During the undercover sting which cost him his job, Allardyce was filmed:

  • Mocking former England manager Hodgson’s speech, calling him ‘Woy’.
  • Saying Euro 2016 flop Hodgson would ‘send people to sleep,’ as an after dinner speaker. ‘He hasn’t got the personality for it,’ he said, before adding that he ‘just collapsed’ as England manager and that the players had ‘let him down’.
  • Blaming Hodgson’s assistant Gary Neville for the failure to send on Marcus Rashford earlier as England crashed out to Iceland and accusing him of being ‘the wrong mix’. Allardyce adds: ‘****ing tell Gary to sit down and shut up, so you can do what you want.’
  • Offering advice on how to get around FA rules on transfers relating to the complicated third party ownership of foreign players
Allardyce's sacking means he is the shortest-serving permanent England manager in history

In response to the allegations held against Allardyce, FA chairman Greg Clarke had said: ‘With things like this you have to take a deep breath. I want all the facts, to hear everything from everyone and make a judgment about what to do.

‘Natural justice requires us to get to the bottom of the issues before we make any decision. It is not appropriate to pre-judge the issue. With things like this you have to take a deep breath.’

After doing just that, Clarke decided he had no alternative other than to sack Allardyce, ending his time in charge a little over two months after he was appointed.

In the meeting filmed by Telegraph reporters, Allardyce’s financial adviser Shane Moloney said to the businessmen: ‘The way I see it working is this: what you want to do is to have Sam as the attraction, that brings investors into the fold. So he could talk about football for 15 minutes.’

Moloney added: ‘I know Singapore, China, the idea of an England manager out there in China. Huge. And that’s the value of it. They’ll come just to be there. To hear him. He’s a brilliant speaker. Loves it.’

Allardyce said: ‘Keynote speaking, that’s what I’d be doing, keynote speaking. I’m a keynote speaker.’

Allardyce criticised the FA's £870million redevelopment of Wembley, branding it stupid 

He also said of the FA, his employers: ‘They’re all about making money aren’t they? You know the FA’s the richest football association in the world?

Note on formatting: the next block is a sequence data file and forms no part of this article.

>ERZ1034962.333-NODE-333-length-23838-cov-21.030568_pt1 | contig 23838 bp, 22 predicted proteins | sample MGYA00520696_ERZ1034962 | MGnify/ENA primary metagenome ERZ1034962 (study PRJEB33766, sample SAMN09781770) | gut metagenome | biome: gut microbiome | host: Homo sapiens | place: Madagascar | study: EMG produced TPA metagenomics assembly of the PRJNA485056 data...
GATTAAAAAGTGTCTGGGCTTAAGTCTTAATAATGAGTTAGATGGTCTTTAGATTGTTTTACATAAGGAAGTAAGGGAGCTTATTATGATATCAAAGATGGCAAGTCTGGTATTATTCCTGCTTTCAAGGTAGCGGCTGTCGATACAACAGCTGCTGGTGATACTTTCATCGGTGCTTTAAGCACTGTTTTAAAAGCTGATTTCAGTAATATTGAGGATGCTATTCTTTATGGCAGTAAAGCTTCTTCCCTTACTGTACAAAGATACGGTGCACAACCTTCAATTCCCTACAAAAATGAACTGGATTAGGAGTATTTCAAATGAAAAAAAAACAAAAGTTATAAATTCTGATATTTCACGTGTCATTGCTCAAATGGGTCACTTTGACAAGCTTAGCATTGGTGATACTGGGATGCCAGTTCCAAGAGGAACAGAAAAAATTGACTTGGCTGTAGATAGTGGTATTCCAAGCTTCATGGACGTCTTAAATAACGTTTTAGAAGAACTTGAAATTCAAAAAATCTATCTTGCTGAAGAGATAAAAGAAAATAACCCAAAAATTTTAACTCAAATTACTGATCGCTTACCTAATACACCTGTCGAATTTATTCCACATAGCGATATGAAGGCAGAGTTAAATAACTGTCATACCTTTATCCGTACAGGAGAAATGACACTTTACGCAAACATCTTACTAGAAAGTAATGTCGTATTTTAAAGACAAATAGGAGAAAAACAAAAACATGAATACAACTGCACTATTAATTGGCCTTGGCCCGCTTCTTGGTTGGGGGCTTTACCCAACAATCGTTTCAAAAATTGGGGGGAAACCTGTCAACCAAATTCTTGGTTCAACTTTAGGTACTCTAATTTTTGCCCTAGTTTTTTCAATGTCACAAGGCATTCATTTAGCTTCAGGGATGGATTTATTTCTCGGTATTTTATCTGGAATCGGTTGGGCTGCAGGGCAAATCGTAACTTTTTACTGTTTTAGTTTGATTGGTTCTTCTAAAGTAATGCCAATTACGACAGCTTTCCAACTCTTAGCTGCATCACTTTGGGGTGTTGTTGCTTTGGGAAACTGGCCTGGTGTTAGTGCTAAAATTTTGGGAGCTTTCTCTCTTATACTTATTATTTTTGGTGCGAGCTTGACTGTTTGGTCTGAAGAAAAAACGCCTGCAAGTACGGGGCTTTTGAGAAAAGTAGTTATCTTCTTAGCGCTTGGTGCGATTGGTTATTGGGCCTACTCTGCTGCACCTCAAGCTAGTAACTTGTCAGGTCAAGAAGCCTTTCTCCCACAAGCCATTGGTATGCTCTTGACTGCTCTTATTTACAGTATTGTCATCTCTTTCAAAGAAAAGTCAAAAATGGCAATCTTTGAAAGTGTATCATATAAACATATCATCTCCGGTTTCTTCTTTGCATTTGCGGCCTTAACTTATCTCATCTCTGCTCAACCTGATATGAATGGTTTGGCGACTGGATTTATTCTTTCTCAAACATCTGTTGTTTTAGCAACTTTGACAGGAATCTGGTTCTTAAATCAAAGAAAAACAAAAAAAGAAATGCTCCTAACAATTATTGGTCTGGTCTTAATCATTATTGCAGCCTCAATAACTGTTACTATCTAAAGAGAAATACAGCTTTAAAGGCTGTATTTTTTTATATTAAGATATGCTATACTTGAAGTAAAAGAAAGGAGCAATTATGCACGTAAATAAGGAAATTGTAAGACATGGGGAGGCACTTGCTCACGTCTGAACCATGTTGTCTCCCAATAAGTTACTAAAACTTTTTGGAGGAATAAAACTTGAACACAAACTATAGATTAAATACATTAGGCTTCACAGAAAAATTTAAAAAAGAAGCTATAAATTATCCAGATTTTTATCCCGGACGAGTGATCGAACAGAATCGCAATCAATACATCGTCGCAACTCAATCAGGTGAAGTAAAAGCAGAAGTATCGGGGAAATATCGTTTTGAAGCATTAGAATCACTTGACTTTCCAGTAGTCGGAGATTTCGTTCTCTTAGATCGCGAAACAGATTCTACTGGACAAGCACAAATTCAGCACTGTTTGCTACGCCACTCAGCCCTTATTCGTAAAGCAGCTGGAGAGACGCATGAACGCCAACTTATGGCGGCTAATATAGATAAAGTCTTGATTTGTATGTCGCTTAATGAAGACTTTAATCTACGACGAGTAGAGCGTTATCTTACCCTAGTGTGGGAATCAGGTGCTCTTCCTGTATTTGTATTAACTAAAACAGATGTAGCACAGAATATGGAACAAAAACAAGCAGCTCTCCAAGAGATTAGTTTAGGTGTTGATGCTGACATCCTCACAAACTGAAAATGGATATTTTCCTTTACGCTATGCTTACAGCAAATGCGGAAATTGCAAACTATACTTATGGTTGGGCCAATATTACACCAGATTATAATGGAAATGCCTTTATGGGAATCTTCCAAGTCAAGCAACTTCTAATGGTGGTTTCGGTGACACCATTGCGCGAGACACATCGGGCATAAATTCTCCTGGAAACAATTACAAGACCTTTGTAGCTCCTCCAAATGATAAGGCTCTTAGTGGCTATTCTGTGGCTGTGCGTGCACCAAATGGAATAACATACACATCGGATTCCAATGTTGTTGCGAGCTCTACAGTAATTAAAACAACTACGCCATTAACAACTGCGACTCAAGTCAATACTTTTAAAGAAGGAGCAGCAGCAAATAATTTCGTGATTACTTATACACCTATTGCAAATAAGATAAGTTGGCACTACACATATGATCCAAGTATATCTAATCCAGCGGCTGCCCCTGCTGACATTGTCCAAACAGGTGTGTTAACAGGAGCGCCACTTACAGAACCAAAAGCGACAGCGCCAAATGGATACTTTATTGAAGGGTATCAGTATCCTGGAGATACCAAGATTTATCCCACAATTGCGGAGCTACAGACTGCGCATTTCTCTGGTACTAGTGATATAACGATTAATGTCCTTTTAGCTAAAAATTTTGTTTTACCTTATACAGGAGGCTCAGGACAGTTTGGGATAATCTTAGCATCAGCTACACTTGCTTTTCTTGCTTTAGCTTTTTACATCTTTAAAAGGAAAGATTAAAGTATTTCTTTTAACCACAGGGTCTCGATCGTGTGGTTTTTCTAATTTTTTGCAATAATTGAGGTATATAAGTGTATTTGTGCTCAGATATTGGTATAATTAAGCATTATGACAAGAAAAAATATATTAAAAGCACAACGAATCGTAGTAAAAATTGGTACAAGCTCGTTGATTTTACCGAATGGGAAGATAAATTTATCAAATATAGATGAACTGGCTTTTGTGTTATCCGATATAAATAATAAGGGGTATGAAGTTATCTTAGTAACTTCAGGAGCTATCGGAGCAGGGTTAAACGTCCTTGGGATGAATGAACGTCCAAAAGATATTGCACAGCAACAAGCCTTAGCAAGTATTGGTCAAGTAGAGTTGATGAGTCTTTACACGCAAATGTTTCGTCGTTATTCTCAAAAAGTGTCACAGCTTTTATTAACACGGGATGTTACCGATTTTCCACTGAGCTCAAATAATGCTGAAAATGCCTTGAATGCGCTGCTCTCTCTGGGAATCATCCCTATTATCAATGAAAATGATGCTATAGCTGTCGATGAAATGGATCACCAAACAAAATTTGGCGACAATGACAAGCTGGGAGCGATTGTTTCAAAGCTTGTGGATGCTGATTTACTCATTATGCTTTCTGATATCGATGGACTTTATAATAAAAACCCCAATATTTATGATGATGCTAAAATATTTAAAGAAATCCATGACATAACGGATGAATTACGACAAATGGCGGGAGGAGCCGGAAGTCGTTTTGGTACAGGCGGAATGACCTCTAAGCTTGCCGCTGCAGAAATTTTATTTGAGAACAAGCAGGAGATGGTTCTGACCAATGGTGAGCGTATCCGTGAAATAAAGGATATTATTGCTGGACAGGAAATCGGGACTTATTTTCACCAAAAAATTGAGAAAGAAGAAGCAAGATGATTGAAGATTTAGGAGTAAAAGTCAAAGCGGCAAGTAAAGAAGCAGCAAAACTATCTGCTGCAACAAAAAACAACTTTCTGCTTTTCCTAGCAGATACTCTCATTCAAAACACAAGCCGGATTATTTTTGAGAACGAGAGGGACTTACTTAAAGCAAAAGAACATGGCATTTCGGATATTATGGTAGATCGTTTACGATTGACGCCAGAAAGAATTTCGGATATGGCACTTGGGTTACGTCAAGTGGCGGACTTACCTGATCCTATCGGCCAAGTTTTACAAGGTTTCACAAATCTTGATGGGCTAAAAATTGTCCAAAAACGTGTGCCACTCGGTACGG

‘Well, I shouldn’t say that. They’re not the richest at all. What they do is they have the biggest turnover in the world with £325m.’

Allardyce had negotiated a two-year contract with the FA worth £3m a year, with a further two-year option after he left Sunderland last summer.

It immediately made him the world’s highest-paid international manager and with bonuses for qualifying for and reaching the latter stages of the 2018 World Cup finals included, it gave him the chance to earn more than his predecessor’s £3.5m a year if successful.

But that chance has now disappeared, with the FA subsequently facing the embarrassment of having to look for a third manager inside a year.

ON ROY HODGSON: ‘He’d send them all to sleep, Roy. Woy. He hasn’t got the personality for it.’

ON WHERE ROY WENT WRONG: ‘Players let him down in the end (at the Euros). I think maybe he was too indecisive. Cast a bit of anxiety over to the players maybe. I mean prior to the Iceland game, he won all 10 qualifiers. We’d drawn with Russia (in the first game), we should have won. We beat Wales, and that was our worst performance. We drew with Slovakia, and we only had to draw with Iceland to get through… he just collapsed.’

ON GARY NEVILLE AND HODGSON ARGUING OVER RASHFORD: ‘They were arguing for 10 minutes about bringing (Marcus Rashford) on (against Iceland), him and Gary Neville. So Gary was the wrong influence for him. ****ing tell Gary to sit down and shut up, so you can do what you want. You’re the manager, you do what you want, not what anyone else (wants).’

ON PLAYERS BEING LEFT OUT FOR THE CLUBS:  ‘Can’t play them then. Joe Hart. Jack Wilshere, on the bench for Arsenal. Oxlade-Chamberlain on the bench. You can play them, but they’re not playing for the club. When they’re not playing for the club, they’re just short of match practice.’

ON THIRD-PARTY OWNERSHIP:  ‘It’s not a problem… we got (Enner) Valencia in (for West Ham).  He was third party owned when we bought him from Mexico.’

ON HIS £400,000 DEAL WITH THE FICTITIOUS FIRM:  ‘Keynote speaking, that’s what I’d be doing, keynote speaking. I’m a keynote speaker.’

ON REBUILDING WEMBLEY: ‘They (the FA) stupidly spent £870million on Wembley, so they’re still paying that debt off. They completely rebuilt it. If they’d built it anywhere else, it would have cost about £400m. They completely floored it and then rebuilt the new stadium which is fabulous, but that sort of debt is not really what you want.

‘Most of the money the FA make will go to the interest on the debt.’

ON THE FA: They’re all about making money, aren’t they? You know the FA’s the richest football association in the world? Well, I shouldn’t say that. They’re not the richest at all. What they do is they have the biggest turnover in the world with £325m.’